MONROVIA, Montserrado – Amid ongoing consultation among Bong citizens over a proposal to separate Lower Bong from the rest of the county, a group under the banner of One Bong County Campaign says the division will not be in the interest of the county.
Recently, Bong’s Sen. Henry Yallah announced on Fabric Radio in Monrovia that he would introduce a bill to divide Bong and constitute Lower Bong into a new county which would be called Bong Range.
Yallah said his quest to separate the county was to bring more development to Lower Bong, which he said is marginalized.
He said Upper Bong (home to the county’s capital) was more developed, compared to Lower Bong, which hosts only the Bong Mines Hospital and Tumultu Vocational Institute. According to him, major institutions, such as the Bong County Technical College, Cuttington University, Phebe Hospital and Training Program, the C. B. Dunbar Maternity Hospital, and the Central Agriculture Research Institute were all based in the upper part of the county.
According to the lawmaker, the marginalization of Lower Bong citizens is also reflected in President George Weah’s appointment of officials in cabinet and the local government. He said most of those appointed in the county to serve in the government are from Upper Bong.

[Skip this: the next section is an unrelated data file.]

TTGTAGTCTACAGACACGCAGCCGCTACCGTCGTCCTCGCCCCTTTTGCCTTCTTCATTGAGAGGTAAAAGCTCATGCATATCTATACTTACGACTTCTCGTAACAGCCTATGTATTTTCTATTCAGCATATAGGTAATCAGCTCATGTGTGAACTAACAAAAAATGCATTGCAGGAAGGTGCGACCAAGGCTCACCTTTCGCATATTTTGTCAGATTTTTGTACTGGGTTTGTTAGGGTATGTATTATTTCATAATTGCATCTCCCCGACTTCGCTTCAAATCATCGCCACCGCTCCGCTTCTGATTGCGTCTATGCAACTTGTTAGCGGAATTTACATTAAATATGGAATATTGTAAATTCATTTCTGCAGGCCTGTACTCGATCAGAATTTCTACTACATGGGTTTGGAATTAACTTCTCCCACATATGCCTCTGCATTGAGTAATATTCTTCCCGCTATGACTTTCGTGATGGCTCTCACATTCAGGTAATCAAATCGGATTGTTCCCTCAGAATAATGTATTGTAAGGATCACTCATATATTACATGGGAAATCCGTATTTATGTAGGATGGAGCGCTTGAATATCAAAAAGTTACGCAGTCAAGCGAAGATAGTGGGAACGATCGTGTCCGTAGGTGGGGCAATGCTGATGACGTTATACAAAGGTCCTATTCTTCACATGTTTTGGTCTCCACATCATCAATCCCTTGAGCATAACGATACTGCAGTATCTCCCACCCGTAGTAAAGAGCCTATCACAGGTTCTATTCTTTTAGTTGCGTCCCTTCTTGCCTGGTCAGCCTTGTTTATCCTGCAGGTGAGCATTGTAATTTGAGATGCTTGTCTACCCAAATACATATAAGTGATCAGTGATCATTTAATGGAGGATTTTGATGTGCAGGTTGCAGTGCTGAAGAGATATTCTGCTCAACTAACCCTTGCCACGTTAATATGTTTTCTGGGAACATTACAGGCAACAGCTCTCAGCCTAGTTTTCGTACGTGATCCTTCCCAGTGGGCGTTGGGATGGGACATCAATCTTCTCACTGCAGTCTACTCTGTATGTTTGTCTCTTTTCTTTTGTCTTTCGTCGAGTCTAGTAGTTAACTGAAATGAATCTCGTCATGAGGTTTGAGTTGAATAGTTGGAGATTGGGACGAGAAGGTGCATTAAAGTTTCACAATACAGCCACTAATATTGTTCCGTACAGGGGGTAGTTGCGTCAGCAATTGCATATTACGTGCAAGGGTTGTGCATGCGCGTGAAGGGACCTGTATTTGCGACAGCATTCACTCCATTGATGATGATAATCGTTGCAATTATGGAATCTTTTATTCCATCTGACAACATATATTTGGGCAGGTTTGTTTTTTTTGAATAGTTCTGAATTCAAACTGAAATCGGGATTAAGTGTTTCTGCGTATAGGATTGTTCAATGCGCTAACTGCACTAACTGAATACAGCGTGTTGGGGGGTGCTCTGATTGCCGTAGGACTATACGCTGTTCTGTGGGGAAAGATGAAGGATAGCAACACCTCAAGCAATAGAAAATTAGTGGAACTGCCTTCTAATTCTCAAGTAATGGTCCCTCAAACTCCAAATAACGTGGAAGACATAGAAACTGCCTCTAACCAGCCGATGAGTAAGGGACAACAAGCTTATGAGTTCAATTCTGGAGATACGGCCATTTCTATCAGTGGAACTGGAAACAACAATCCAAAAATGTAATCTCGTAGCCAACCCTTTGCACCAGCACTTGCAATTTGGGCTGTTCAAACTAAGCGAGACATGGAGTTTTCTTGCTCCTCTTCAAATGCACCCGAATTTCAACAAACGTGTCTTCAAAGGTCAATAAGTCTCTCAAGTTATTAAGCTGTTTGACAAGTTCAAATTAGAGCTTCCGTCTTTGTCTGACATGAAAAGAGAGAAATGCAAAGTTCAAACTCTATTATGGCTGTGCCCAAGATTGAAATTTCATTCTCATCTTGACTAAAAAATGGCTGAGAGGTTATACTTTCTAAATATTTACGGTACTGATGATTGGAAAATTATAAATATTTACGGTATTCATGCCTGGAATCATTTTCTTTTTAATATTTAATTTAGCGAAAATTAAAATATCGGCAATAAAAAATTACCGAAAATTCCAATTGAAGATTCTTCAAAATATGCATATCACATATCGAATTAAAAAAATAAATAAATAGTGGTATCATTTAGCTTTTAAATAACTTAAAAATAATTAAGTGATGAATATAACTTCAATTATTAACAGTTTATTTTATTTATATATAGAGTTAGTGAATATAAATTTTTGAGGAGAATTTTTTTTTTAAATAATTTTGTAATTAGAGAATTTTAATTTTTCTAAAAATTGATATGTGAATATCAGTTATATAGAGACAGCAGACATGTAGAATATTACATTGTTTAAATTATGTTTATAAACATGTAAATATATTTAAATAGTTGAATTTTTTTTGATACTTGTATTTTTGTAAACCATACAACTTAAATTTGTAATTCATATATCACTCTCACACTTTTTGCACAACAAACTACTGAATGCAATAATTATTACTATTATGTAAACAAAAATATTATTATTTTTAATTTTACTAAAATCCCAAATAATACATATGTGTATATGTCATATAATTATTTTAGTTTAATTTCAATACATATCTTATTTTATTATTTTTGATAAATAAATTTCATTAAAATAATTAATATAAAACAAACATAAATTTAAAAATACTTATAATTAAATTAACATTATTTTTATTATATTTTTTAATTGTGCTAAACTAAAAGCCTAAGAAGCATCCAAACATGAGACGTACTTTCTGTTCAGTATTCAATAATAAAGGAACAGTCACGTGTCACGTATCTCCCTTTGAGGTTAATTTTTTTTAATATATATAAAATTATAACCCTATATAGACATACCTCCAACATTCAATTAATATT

He further claimed that the county was oversized, as Lower Bong alone has a population of around 89,000 people, equal to the total populations of River Gee and some other counties.
“I know that there will be dissenting views on this, but I strongly believe when the bill is passed everyone will see the rationale,” he said.
According to a Daily Observer report, some lawmakers of the county have also expressed support for the proposal to form a new county. They include the county’s fifth, sixth, and seventh district representatives, Edward Karfiah; Moima Briggs-Mensah; and Joseph Kolleh, respectively.
However, Deputy Speaker Prince Moye, who is also Bong’s second district’s representative, has disclosed that his position on the proposal would depend on the results of the ongoing consultation.
The president of the One Bong County Campaign, David Kansuah, said the group is concerned about the lawmakers’ quest to divide the county.
Kansuah described the proposal to divide the county as “selfish and diabolical” and said it is dividing citizens of the county, instead of promoting reconciliation.
“Our problems in Bong are not about dividing our beloved county, but the lack of adequate and united leadership that will see Bong County as a whole in decision making and thus ensuring the equitable distribution of our limited resources for the sole purpose of improving the lives and wellbeing of our people,” he said.
He called on citizens of Bong to reject any proposal of division, noting that the county would be better and stronger together.
According to the head of the One Bong County Campaign, Yallah’s proposal is indicative of his inability to provide quality leadership for the county and shows his inability to fulfill promises he made during his campaign in 2011.